were truth, certainty (Against the Academics), true happiness in philosophy (On a Happy Life), the Providential order of the world and the problem of evil (On Order) and finally God and the soul (Solil- oquies, On the Immortality of the Soul).
Here arises the curious question propounded by modern critics: Was Augustine a Christian when he WTote these "Dialogues" at Cassisiacum? — Until now no one had doubted it; historians, relying upon the "Confessions", had all believed that Augustine's retirement to the villa had for its twofold object the improvement of his health and his preparation for baptism. But certain critics nowadays claim to have discovered a radical opposition between the philosophical "Dialogues" composed in this retire- ment and the state of soul described in the "Con- fessions". According to Harnack, in writing the "Confessions" Augustine must have projected upon the recluse of 386 the sentiments of the bishop of 400. Others go farther and maintain that the recluse of the Milanese villa could not have been at heart a Christian, but a Platonist; and that the scene in the garden was a conversion not to Christianity, but to philosoph}', the genuinely Christian phase begin- ning only in 390. But tliis interpretation of the "Dialogues" cannot withstand the test of facts and texts. It is admitted that Augustine received bap- tism at Easter, 387; and who could suppose that it was for him a meaningless ceremony? So too, how- can it be admitted that the scene in the garden, the example of the recluses, the reading of St. Paul, the conversion of Victorinus, Augustine's ecstasies in reading the Psalms with Jlonica were all invented after the fact? Again, as it was in 388 that Augustine wrote his beautiful apology "On the Holiness of the Catholic Church", how is it conceivable that he was not yet a Christian at that date? To settle the argument, however, it is only necessary to read the "Dialogues" themselves. They are certainly a purely philosophical work — a work of youth, too, not without some pretension, as Augustine ingen- uously acknowledges (Confessions, IX, iv); never- theless, they contain the entire history of his Chris- tian formation. As early as 386, the first work WTitten at Cassisiacum reveals to us the great un- derlying motive of his researches. The object of his philosophy is to give authority the support of reason, and "for him the great authority, that which dominates all others and from which he never wished to deviate, is the authority of Christ"; and if he loves the Platonists it is because he counts on finding among them interpretations always in harmony with his faith (Against the Academics, III, c. x). To be sure such confidence was excessive, but it remains evident that in these "Dialogues" it is a Christian, and not a Platonist, that speaks. He reveals to us the intimate details of his conversion, the argument that convinced him (the life and conquests of the Apostles), his progress in the Faith at the school of St. Paul (ibid., II, ii), his delightful conferences with his friends on the Divinity of Jesus Christ, the wonderful transformations worked in his soul by faith, even to that victory of his over the intellectvial pride which liis Platonic studies had aroused in him (On The Happy Life, I, ii), and at last the gradual calming of his passions and the great resolution to choose wisdom for liis only spouse (Soliloquies, I, x).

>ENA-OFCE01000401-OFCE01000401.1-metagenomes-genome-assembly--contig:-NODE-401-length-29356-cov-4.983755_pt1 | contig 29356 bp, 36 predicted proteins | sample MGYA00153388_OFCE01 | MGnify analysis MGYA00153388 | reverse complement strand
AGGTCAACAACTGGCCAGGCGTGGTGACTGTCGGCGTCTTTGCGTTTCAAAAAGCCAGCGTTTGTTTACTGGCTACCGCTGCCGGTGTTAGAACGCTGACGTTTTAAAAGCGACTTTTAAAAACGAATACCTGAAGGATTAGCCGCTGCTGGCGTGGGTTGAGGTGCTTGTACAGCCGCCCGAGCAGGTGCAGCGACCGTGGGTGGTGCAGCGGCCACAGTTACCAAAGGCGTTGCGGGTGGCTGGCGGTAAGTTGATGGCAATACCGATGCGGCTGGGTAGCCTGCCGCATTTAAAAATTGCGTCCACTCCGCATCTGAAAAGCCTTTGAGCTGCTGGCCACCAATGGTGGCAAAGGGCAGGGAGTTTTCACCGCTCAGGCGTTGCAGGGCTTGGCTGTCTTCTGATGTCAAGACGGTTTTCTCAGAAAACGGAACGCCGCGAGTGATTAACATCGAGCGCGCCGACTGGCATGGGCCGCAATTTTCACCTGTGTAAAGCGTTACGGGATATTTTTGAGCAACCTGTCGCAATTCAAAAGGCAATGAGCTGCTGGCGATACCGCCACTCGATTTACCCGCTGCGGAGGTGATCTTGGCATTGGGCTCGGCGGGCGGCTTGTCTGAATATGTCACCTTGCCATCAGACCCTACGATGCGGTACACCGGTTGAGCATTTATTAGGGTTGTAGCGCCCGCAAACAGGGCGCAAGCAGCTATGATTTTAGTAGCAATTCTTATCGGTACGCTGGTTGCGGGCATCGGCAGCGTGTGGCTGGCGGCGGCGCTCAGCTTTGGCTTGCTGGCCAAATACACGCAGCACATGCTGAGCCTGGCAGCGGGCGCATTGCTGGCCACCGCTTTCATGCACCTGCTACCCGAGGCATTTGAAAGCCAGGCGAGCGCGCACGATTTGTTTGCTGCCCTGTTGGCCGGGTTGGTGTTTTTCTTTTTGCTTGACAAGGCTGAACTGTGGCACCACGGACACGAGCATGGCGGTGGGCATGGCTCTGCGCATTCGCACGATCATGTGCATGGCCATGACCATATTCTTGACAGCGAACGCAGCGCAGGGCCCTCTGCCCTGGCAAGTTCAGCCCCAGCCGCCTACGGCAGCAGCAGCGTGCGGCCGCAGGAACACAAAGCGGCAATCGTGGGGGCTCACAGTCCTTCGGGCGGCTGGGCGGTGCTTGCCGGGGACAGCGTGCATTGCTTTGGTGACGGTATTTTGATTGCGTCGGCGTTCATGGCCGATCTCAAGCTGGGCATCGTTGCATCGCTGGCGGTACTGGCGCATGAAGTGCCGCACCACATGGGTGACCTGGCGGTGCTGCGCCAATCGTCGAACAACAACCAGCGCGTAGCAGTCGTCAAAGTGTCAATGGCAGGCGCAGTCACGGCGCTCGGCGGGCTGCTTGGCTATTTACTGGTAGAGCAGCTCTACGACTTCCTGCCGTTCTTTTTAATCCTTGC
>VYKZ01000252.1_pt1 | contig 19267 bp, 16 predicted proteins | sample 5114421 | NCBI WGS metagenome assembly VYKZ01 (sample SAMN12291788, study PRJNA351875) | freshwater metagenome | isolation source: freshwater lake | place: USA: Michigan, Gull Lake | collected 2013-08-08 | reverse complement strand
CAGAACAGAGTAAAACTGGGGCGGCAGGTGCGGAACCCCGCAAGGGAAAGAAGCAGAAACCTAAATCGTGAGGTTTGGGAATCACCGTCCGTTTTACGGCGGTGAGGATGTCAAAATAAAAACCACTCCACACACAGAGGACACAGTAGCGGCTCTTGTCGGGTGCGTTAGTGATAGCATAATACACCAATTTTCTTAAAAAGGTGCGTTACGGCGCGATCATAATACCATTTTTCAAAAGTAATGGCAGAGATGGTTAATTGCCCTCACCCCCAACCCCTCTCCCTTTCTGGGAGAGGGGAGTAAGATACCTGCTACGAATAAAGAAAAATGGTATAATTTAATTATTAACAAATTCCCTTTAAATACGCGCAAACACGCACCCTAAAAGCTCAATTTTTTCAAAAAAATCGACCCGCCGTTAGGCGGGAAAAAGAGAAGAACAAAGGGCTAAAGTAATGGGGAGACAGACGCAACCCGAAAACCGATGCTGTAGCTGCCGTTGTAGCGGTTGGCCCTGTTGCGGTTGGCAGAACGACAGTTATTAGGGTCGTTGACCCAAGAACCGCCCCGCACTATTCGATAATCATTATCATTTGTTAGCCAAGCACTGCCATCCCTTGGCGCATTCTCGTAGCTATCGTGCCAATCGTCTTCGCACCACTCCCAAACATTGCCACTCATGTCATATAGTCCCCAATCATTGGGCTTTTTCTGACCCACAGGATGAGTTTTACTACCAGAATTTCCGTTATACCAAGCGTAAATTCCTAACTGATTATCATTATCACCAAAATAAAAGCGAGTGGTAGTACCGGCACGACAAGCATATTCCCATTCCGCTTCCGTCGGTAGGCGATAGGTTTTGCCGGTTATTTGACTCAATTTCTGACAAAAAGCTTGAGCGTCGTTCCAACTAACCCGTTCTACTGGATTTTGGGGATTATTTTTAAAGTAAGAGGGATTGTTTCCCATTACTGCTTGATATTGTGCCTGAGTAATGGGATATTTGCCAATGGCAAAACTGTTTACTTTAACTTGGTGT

It is now easy to appreciate at its true value the influence of neo-Platonism upon the mind of the great African Doctor. It would be impossible for anyone who has read the works of St. Augustine to deny the existence of this influence; to be convinced, it suffices to glance at the passages from Plotinus and from Augustine arranged in parallel columns by M. Grandgeorge (Saint Augustin et le N^oplatonisme, 1896, 117-147). However, it would be a great exaggeration of this influence to pretend that it